Why should boys have all the fun?

Let’s play a game. What word comes to your mind when you hear these words-

“Flawed”

Character?

“Flawless”

Skin?

Interestingly, these are most commonly used to describe women. The only thing ‘flawless’ we can see in a woman is her beauty and anyone who doesn’t conform to the society is ‘flawed’.

Totally unrelated but today I want to talk about these glamorous, full of extravaganza and pomp, so-called Feminist series/movies like Veere Di Wedding and Four More Shots Please.

No, I m not going to review any of these. I am no expert in film-making. In fact, my bar is so low that I watched something as horrendous as Race 3 solely on my free will. (In my defense, I watched it while arranging my wardrobe and I can’t decide what was more difficult.)

But honestly guys, people have rated Race 3 a 2.1 on IMDB and a 3.1 to Veere Di Wedding? Race 3 totally deserved it. And I understand Veere Di Wedding was bad, lacked substance, actors gave poor performance and all of that…. but so, did Chennai Express, Happy New Year etc. etc. but they still managed to get some decent ratings.

And then I read the user reviews… something like this….

Screenshot: IMDB
Screenshot: IMDB
Screenshot:IMDB

For a society that cries out “Not All Men”, this movie was taken much more seriously than it deserved.

Of course, there are grave issues like female infanticide, female illiteracy, rape and sexual abuse, trafficking, domestic violence that exist in the society, but does that mean film-makers are not allowed to make shows like these? Yes, issues like fat shaming, successful women not getting suitors, lesbians struggling to find true love, working wives finding it difficult to manage the household on their own, look trivial and all these women are called privileged. But, don’t they deserve to tell their story?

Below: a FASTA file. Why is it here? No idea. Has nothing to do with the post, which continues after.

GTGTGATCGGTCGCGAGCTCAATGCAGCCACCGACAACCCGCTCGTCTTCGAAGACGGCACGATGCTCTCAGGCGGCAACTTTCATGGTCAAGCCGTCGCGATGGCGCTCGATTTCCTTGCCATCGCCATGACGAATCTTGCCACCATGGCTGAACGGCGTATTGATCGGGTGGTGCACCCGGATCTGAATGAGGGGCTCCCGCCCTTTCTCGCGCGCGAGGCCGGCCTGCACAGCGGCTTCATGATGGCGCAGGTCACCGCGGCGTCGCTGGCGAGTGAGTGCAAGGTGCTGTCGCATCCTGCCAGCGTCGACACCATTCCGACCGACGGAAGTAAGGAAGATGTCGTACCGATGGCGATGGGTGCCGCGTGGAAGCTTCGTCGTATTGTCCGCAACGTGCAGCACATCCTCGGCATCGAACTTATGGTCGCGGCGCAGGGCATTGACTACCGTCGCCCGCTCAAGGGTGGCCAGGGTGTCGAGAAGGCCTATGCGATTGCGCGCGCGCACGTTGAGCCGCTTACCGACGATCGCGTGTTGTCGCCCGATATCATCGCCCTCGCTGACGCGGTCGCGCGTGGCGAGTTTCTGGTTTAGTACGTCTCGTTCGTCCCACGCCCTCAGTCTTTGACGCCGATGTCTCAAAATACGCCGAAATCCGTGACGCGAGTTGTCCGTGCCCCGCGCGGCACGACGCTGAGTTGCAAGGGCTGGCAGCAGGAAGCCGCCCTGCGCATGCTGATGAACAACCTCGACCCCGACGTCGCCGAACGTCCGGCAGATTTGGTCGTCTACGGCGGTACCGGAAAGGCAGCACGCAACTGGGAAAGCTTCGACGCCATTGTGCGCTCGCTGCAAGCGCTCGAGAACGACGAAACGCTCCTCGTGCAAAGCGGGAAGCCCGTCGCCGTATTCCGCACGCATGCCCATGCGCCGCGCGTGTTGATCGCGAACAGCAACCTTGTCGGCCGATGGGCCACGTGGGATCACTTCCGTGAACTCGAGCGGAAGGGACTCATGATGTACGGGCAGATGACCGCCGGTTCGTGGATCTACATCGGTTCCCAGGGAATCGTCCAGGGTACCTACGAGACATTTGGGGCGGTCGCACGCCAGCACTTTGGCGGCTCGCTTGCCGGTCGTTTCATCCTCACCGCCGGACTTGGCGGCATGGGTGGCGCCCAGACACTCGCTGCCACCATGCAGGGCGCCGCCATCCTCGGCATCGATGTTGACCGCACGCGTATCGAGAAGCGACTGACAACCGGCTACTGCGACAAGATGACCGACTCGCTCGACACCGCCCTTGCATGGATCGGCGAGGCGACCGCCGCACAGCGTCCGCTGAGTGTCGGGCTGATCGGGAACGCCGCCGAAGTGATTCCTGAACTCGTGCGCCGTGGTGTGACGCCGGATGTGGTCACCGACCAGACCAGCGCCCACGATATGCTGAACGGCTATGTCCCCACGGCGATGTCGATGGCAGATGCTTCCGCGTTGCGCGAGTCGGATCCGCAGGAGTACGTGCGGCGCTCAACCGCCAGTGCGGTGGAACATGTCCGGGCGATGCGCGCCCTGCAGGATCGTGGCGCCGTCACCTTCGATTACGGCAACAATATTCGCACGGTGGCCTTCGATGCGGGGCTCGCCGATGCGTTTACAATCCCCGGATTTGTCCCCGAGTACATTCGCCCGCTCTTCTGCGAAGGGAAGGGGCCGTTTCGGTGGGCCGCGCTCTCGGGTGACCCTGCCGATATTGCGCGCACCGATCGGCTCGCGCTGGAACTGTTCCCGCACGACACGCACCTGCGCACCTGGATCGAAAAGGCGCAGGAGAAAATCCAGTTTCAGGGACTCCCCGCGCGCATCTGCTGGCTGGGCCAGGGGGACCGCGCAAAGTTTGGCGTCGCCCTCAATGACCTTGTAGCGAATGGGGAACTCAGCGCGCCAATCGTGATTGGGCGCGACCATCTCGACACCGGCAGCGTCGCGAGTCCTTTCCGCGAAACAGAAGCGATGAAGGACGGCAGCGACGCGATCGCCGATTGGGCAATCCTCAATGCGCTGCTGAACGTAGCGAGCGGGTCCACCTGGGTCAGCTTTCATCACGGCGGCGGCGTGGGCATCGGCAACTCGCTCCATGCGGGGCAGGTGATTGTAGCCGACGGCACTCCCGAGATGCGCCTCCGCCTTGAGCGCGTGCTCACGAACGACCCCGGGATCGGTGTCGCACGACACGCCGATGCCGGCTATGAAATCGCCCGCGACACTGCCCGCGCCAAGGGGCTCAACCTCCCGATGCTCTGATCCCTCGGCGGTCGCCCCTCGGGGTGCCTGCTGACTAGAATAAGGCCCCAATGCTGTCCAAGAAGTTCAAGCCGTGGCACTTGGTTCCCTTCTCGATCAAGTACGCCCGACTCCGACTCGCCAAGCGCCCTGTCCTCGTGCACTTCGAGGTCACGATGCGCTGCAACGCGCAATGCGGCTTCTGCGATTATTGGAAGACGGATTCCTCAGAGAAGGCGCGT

If this is true then the same must be true for movies like Pyaar Ka Punchnama and Sonu Ke Titu Ki Sweety because there is so much unemployment in the country, engineering students are committing suicide coz of the pressure. It’s so wrong to portray that people have this much time and money to take their girlfriends to lavish vacations and prepare such a long speech after a breakup. And I am honestly not getting into the fact that these movies appear to be misogynist because hey, not everything is educational or inspirational, some stuff is solely for fun and entertainment.

So, the bottom line is that not all men are rapists, misogynist movies are just for fun and cannot be generalized, people like Hardik Pandya were just exercising freedom of speech on Koffee with Karan.

But 1-2 movies/shows like VDW and FMSP teach girls the wrong lessons about feminism.

Slow Clap!

A small example to explain my stand- It’s ok to advice a girl to refrain from drinking because you don’t drink, and you believe it’s bad for health. But it’s not acceptable to call a girl slut because she agreed to have casual sex with you.